Lutheran and Catholic bishops voiced opposition last week to an Alabama-styled immigration bill in the Mississippi state legislature that the Mississippi governor has endorsed.
"Deputizing … law enforcement officers to enforce immigration law diverts them away from catching criminals who truly pose a risk to Mississippians," said Julian Gordy, a Lutheran bishop. (Photo: EthicsDaily.com)
"I am writing to you out of deep concern about House Bill 488, legislation modeled after the Alabama immigration law that is moving through the Mississippi state legislature. I am particularly troubled that you have endorsed the bill," said Julian Gordy, bishop of the Southeastern Synod of the Evangelical Lutheran Church in America, in a March 1 letter to Republican Gov. Phil Bryant.
"Deputizing state and local law enforcement officers to enforce immigration law diverts them away from catching criminals who truly pose a risk to Mississippians," wrote Gordy. "Moreover, compelling local law enforcement to take on these responsibilities undermines the trust police officers have built with communities over the years. If migrants – both legal and unauthorized – fear reporting crimes to law enforcement, all Mississippians are less safe."
Calling the bill "mean-spirited," Gordy, whose synod includes Mississippi, Alabama, Tennessee and Georgia, said he was "extremely troubled by the provision which would require Mississippi public schools to determine the immigration status of students and their parents."
The Lutheran bishop pointed out the economic risk that Mississippi may incur with the passage of HB 488.
"A recent study conducted by the University of Alabama estimates the law has cost the state up to $10.8 billion in GDP annually. It also calculated that 70,000 to 140,000 jobs have been lost," said Gordy, an outspoken advocate for protecting the undocumented.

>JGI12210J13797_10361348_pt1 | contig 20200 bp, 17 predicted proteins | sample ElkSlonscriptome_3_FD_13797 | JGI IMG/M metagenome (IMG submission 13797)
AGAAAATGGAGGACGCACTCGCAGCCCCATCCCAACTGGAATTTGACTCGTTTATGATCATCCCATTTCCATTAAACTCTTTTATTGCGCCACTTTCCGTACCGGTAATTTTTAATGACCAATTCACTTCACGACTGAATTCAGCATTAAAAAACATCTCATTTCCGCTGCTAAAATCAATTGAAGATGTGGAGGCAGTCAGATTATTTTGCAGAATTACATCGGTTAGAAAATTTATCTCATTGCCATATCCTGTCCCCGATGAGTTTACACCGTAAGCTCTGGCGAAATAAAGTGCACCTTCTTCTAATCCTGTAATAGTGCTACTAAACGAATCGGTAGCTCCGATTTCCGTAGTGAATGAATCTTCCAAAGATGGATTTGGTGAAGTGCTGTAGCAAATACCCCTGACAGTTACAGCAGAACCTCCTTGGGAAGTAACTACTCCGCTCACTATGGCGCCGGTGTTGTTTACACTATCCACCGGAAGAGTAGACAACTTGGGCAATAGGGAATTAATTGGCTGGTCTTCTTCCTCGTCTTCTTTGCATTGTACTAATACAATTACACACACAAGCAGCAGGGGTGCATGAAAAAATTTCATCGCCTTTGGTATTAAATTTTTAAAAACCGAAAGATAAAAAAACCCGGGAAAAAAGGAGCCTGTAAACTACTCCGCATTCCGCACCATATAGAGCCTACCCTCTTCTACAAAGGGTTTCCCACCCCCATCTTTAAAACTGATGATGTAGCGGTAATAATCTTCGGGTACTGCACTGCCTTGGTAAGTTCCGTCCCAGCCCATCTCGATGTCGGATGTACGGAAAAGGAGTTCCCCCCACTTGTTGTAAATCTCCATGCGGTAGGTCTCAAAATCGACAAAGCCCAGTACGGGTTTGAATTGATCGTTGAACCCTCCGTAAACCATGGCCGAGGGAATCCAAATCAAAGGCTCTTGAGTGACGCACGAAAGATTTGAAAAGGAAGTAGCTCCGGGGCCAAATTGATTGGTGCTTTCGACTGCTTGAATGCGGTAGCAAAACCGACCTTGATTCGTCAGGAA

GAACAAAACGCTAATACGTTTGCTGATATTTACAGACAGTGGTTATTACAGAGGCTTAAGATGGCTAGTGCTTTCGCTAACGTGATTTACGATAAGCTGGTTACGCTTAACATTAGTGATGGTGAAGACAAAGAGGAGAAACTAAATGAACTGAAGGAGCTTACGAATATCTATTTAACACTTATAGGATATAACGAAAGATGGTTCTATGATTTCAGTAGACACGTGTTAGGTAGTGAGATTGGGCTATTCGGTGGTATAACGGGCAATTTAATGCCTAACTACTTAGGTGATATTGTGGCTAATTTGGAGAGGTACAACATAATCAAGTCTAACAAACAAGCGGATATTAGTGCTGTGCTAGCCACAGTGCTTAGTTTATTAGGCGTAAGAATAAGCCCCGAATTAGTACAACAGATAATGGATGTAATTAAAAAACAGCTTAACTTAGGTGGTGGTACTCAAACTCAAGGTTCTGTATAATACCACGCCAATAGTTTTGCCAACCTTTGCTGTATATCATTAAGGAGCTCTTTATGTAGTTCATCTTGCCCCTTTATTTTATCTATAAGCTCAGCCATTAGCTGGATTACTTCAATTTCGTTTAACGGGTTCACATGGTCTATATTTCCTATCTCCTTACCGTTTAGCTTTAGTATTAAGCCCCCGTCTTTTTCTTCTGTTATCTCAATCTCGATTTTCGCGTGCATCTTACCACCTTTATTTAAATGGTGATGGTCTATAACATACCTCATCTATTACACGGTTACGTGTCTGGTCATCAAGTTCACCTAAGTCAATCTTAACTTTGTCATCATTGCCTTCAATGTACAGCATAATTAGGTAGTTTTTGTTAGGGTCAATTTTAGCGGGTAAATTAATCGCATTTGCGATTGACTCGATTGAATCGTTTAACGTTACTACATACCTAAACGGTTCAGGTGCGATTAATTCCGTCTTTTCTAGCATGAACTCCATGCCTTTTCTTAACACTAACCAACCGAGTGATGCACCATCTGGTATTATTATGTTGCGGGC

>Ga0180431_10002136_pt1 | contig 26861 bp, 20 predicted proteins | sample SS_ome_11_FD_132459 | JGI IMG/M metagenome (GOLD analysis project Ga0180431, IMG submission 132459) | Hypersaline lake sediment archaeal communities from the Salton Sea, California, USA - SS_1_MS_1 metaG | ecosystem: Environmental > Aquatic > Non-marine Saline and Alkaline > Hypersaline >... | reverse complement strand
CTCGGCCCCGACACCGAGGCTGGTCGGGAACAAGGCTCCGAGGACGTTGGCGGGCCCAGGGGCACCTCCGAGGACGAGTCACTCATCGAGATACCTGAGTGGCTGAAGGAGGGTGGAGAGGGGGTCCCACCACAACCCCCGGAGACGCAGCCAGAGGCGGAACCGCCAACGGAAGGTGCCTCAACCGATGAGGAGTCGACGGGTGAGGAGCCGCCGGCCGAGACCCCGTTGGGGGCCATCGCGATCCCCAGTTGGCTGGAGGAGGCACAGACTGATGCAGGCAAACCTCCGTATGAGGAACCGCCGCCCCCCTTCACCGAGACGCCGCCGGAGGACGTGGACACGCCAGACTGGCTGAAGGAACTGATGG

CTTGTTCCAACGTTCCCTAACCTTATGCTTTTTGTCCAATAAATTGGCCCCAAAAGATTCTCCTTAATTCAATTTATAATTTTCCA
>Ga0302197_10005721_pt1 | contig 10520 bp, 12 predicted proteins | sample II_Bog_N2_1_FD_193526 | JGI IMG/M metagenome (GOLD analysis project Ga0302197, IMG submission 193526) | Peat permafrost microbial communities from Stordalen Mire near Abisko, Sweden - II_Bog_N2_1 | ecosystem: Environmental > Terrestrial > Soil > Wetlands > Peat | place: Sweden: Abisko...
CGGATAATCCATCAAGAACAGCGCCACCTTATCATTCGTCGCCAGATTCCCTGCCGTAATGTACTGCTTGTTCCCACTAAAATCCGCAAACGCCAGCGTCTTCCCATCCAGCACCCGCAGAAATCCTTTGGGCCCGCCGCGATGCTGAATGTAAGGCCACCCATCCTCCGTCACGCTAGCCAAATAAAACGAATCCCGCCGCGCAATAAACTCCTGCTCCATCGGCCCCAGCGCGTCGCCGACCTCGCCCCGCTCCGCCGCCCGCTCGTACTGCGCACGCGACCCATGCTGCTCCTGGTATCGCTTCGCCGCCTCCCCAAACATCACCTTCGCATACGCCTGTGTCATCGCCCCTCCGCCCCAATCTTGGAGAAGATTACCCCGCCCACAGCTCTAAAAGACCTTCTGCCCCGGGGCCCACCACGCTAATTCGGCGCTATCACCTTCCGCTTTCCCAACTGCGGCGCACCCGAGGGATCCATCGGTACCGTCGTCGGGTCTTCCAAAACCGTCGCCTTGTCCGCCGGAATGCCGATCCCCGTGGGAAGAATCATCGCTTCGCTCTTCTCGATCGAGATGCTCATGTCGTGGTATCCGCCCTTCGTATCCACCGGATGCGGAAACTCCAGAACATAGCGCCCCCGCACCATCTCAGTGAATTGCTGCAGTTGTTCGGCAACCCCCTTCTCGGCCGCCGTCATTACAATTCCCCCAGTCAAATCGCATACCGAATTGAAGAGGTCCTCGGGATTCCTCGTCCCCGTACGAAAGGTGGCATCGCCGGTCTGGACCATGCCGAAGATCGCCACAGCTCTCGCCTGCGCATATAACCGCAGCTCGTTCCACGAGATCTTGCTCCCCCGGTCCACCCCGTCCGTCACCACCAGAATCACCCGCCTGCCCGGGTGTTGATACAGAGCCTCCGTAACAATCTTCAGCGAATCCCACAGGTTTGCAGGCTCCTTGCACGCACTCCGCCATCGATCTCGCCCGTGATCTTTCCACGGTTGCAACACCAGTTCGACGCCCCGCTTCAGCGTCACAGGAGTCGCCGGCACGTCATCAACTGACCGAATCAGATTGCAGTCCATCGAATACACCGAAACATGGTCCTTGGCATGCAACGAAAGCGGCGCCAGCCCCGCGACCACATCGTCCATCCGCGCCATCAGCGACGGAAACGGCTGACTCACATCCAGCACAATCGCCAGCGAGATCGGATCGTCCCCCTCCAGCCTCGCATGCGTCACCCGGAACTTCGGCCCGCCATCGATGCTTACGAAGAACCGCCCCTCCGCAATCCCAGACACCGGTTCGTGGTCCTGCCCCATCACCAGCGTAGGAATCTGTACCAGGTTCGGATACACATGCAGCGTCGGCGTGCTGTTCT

He spoke at a Nashville screening in late January of Gospel Without Borders and signed a letter from Tennessee faith leaders asking Republican presidential candidates to avoid bringing anti-immigration rhetoric into Tennessee during the presidential primary.
Joseph Latino, bishop of the Catholic Diocese of Jackson, Miss., said the bill could be "devastating" to undocumented immigrant families, resulting in the deportation or imprisonment of a family's primary breadwinner.
He also questioned whether the bill would create jobs as promised by its sponsors.
"I would challenge those who say that to look at the jobs that the immigrants are doing, and see if there's people standing in line to take those jobs," said Latino.
Latino; Roger Morin, bishop of the Catholic Diocese of Biloxi; Duncan Gray, bishop of the Episcopal Diocese of Mississippi; and Hope Morgan Ward, bishop of the Mississippi Conference of the United Methodist Church, expressed their concerns about the "growing climate of anti-immigration attitude" in a January letter to Bryant and the Mississippi legislators.
"Coarse anti-immigration legislation eats away at the very core of our nation's ideals and unjust punitive measures diminish the character of all of us and we are not a people in pursuit of justice," they wrote.
The bishops asked the governor and lawmakers to refrain from anti-immigration legislation.
They reminded letter recipients of the state's "troublesome past, with biases and discrimination between cultural and ethnic groups."
While Bryant denied that the bill would contribute to racial profiling, he did refer to Mexican "crime and violence," saying that Mexico "seems to be in chaos."
"Simply get in line with the others who want to be Americans," said Bryant. "[Y]ou will be welcomed with open arms."
Robert Parham, executive director of the Baptist Center for Ethics, wrote in a Feb. 21 editorial, "Politicians and the uninformed will surely continue to refer to "the line."
"But 'getting in the back of the line,'" Parham continued, "ought to be a concept that goodwill people of faith strike from their moral vocabulary."
"And when we hear others talk about how the undocumented ought to get in line, perhaps we ought to ask where 'the line' literally is and how long a parent with hungry children ought to stand in the make-believe line before they can enter a country legally to do work that Americans don't want to do," Parham wrote.
The Mississippi Baptist Convention Board did not answer EthicsDaily.com's request about its stance on HB488.